The best diet it is the one that you can sustain and that will sustain you.
Often we become obsessed with the newest diet fad, we chase it and then we let it go like all those that came before it. But the biggest mistake we make is thinking of a diet as a one-and-done undertaking instead of a long-term strategy. It's great if you can jump on a keto diet, follow it for a few weeks, and lose those extra pounds that you wanted to...but then what.....what happens when you get off of the keto diet? As with most diets, the moment they end is the same moment that the pounds or bad health effects start coming back. This is why one of the most important parts of undertaking a diet is the pre-diet and post-diet plan. You should always develop a pre-diet plan that allows you to gradually eliminate (over the course of a few weeks or months) some but not all of the items that you will be removing on the actual "diet". This serves 2 purposes: 1) you get to gradually work on eliminating the worst offenders, alleviating a sharp and often self-sabotaging physiological response, while getting to experience many of the health improvements even at this early/easy stage of your journey. 2) just like when you start to weight train, you do yourself a dis-service by jumping right into the most advanced workout regimen, instead you could be seeing great gains and improvements even with novice level training, which allows you to continue to progress into more intense training, experiencing continuous results the entire way instead of plateauing or sabotaging your progress right at the start. Dieting works the same way. The post-diet plan on the other hand is akin to an exit-strategy. Upon successful completion of your diet you want to be able to transition into a healthy and sustainable lifestyle that takes away some of the most valuable or most liveable components of your deit and incorporates them into your daily life moving forward. Examples might include: removing 90% of refined sugar; replacing 90% of high-carb and/or high glycemic meal side dishes with vegetable and/or low-glycemic side dishes; removing meat from your diet except for post workout meals; removing 100% of dairy/gluten/other aggravating foods; etc. The number of examples, just like the number of diets are endless.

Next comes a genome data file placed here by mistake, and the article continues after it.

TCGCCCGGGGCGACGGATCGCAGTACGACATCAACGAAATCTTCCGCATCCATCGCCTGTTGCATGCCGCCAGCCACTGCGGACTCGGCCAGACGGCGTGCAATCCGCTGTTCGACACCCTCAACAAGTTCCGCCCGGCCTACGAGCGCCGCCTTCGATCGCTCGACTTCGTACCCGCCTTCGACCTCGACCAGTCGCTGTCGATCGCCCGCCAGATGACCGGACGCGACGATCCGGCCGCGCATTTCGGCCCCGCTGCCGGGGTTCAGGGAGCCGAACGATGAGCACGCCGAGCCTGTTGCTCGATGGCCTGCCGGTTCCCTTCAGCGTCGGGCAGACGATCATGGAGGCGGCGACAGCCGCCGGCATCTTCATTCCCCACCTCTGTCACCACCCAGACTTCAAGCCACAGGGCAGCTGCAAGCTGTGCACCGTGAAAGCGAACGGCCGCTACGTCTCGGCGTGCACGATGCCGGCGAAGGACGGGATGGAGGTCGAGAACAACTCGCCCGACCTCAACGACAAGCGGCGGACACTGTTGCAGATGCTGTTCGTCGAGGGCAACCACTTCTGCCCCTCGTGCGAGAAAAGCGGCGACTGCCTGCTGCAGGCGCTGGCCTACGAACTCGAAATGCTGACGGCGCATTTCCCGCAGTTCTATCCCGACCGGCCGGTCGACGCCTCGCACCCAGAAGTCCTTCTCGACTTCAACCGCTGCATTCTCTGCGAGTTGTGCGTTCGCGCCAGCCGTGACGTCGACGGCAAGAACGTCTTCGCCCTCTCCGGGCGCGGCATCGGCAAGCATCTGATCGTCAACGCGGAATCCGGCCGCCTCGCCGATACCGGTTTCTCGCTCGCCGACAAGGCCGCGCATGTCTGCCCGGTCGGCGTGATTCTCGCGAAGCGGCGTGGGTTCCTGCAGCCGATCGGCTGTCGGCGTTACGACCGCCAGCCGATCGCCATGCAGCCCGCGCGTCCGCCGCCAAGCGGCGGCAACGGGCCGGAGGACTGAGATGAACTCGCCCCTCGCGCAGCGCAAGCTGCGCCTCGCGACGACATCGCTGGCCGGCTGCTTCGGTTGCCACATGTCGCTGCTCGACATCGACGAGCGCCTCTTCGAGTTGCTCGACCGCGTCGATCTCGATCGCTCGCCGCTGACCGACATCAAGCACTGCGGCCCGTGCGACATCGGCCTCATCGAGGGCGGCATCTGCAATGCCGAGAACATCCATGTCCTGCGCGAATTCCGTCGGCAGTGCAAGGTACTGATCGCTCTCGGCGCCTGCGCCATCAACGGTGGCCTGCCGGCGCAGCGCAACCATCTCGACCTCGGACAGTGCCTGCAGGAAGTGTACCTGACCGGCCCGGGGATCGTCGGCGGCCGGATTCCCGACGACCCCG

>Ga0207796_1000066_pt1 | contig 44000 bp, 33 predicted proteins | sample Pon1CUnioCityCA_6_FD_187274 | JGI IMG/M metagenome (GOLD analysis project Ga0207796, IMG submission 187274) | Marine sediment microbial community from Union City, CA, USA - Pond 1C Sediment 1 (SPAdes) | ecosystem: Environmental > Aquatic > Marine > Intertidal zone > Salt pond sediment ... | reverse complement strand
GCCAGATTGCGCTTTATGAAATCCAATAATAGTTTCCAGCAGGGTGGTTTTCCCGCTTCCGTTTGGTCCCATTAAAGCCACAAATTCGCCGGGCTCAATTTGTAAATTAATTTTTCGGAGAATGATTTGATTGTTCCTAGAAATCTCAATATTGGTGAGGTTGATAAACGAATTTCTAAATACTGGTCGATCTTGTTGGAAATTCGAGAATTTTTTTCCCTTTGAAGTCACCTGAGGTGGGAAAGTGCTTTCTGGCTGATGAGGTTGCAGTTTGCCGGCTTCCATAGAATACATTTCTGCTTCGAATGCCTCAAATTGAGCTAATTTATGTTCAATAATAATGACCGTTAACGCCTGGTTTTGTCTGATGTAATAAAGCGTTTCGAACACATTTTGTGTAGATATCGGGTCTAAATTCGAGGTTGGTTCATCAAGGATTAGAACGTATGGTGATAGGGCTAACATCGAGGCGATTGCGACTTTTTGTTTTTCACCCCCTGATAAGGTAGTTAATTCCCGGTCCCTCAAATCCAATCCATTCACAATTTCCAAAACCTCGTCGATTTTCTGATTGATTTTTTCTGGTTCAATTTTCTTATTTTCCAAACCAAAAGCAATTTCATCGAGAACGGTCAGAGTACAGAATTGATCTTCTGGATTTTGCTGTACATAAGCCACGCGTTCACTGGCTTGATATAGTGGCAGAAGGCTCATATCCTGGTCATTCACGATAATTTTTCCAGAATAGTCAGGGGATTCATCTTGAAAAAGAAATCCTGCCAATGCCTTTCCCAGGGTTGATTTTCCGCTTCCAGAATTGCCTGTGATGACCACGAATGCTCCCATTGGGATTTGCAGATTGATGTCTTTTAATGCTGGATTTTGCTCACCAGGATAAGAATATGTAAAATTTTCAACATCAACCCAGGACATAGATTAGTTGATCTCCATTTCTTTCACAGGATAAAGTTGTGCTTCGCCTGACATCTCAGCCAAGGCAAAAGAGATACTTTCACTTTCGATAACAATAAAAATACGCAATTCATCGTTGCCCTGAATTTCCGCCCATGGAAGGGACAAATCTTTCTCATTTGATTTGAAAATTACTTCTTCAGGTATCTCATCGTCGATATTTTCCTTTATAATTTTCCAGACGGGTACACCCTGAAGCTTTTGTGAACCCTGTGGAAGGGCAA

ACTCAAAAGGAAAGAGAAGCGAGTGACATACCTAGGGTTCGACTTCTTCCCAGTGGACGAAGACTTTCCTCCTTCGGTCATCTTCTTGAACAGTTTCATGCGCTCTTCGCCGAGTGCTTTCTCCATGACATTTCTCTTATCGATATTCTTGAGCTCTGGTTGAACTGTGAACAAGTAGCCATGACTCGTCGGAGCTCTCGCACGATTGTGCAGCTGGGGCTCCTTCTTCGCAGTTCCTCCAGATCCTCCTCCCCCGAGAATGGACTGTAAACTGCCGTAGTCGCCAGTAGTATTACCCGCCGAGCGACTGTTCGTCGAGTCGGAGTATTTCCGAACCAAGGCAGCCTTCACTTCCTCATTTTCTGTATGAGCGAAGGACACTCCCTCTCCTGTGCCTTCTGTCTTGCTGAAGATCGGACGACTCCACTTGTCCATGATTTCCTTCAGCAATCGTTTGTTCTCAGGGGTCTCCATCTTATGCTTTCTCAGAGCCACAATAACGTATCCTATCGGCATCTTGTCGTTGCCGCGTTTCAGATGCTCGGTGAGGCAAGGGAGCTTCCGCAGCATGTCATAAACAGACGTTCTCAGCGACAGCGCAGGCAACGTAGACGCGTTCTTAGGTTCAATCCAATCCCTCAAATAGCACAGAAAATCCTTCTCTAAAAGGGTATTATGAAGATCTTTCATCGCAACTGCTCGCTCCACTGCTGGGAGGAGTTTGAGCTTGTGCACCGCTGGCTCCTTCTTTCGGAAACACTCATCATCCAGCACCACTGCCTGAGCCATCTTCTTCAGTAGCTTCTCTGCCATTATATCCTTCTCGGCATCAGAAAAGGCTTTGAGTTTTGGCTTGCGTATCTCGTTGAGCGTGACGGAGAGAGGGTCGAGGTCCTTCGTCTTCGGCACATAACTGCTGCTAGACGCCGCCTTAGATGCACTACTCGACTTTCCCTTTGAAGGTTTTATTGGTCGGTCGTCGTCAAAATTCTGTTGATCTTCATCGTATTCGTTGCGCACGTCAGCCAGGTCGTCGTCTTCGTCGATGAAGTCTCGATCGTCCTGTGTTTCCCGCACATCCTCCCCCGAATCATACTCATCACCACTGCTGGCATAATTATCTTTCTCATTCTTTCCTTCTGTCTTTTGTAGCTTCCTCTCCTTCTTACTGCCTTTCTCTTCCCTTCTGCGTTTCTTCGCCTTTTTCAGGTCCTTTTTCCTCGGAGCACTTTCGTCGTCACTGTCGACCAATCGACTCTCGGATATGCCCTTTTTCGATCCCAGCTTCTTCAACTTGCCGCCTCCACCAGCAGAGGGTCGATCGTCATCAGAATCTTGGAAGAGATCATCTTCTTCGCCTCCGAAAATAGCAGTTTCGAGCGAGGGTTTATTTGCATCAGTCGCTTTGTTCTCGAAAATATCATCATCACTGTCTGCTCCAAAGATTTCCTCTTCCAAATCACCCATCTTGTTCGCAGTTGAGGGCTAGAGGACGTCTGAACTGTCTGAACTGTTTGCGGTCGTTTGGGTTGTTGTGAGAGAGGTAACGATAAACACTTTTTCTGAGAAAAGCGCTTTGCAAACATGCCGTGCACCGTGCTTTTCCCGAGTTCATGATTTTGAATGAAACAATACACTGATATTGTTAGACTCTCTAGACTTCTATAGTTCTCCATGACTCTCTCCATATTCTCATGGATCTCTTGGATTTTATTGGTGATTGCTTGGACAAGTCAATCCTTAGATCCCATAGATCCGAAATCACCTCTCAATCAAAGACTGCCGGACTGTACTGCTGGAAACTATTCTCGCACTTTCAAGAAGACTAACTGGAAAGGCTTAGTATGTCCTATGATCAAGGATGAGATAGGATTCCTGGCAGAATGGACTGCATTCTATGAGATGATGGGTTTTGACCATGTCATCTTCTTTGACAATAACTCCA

So the takeaway here is: 1. based on my next diet, what gradual changes will I make in the weeks/months leading up to starting? 2. once on my diet, I will commit 110%, there are no things such as cheat days! 3. based on and after my diet, what lifelong (or at least year long) dietary changes will I take away and make a part of my daily lifestyle moving forward?
Enjoy the journey and see you at the gym, Team Fitness Etc
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